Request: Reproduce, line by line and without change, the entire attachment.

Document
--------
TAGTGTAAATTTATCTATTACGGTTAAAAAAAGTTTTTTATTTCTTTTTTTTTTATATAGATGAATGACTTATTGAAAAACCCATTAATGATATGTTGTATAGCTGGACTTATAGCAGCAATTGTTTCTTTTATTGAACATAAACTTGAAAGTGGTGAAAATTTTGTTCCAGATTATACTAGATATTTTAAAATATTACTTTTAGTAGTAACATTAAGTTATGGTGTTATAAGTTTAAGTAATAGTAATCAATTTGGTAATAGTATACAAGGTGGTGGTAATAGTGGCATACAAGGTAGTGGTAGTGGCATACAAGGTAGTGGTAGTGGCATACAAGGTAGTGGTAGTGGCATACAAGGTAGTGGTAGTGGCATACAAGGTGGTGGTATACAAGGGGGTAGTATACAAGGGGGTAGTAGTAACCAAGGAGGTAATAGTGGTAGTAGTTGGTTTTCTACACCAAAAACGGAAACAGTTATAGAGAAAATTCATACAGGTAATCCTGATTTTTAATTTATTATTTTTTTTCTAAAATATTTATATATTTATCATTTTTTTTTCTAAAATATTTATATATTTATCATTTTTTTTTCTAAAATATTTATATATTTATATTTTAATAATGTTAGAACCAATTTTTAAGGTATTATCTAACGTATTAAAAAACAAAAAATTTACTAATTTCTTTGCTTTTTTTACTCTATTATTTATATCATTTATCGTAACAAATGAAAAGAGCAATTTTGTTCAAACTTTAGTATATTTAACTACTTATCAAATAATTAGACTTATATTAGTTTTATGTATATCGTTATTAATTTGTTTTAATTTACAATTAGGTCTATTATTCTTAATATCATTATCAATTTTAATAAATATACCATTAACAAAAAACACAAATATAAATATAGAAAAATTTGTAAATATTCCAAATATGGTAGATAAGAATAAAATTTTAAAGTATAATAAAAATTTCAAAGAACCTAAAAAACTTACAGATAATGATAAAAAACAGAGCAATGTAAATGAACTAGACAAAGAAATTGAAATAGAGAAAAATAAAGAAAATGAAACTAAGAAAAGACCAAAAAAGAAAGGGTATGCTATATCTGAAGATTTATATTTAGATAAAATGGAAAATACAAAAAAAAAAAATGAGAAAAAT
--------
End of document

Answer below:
TAGTGTAAATTTATCTATTACGGTTAAAAAAAGTTTTTTATTTCTTTTTTTTTTATATAGATGAATGACTTATTGAAAAACCCATTAATGATATGTTGTATAGCTGGACTTATAGCAGCAATTGTTTCTTTTATTGAACATAAACTTGAAAGTGGTGAAAATTTTGTTCCAGATTATACTAGATATTTTAAAATATTACTTTTAGTAGTAACATTAAGTTATGGTGTTATAAGTTTAAGTAATAGTAATCAATTTGGTAATAGTATACAAGGTGGTGGTAATAGTGGCATACAAGGTAGTGGTAGTGGCATACAAGGTAGTGGTAGTGGCATACAAGGTAGTGGTAGTGGCATACAAGGTAGTGGTAGTGGCATACAAGGTGGTGGTATACAAGGGGGTAGTATACAAGGGGGTAGTAGTAACCAAGGAGGTAATAGTGGTAGTAGTTGGTTTTCTACACCAAAAACGGAAACAGTTATAGAGAAAATTCATACAGGTAATCCTGATTTTTAATTTATTATTTTTTTTCTAAAATATTTATATATTTATCATTTTTTTTTCTAAAATATTTATATATTTATCATTTTTTTTTCTAAAATATTTATATATTTATATTTTAATAATGTTAGAACCAATTTTTAAGGTATTATCTAACGTATTAAAAAACAAAAAATTTACTAATTTCTTTGCTTTTTTTACTCTATTATTTATATCATTTATCGTAACAAATGAAAAGAGCAATTTTGTTCAAACTTTAGTATATTTAACTACTTATCAAATAATTAGACTTATATTAGTTTTATGTATATCGTTATTAATTTGTTTTAATTTACAATTAGGTCTATTATTCTTAATATCATTATCAATTTTAATAAATATACCATTAACAAAAAACACAAATATAAATATAGAAAAATTTGTAAATATTCCAAATATGGTAGATAAGAATAAAATTTTAAAGTATAATAAAAATTTCAAAGAACCTAAAAAACTTACAGATAATGATAAAAAACAGAGCAATGTAAATGAACTAGACAAAGAAATTGAAATAGAGAAAAATAAAGAAAATGAAACTAAGAAAAGACCAAAAAAGAAAGGGTATGCTATATCTGAAGATTTATATTTAGATAAAATGGAAAATACAAAAAAAAAAAATGAGAAAAAT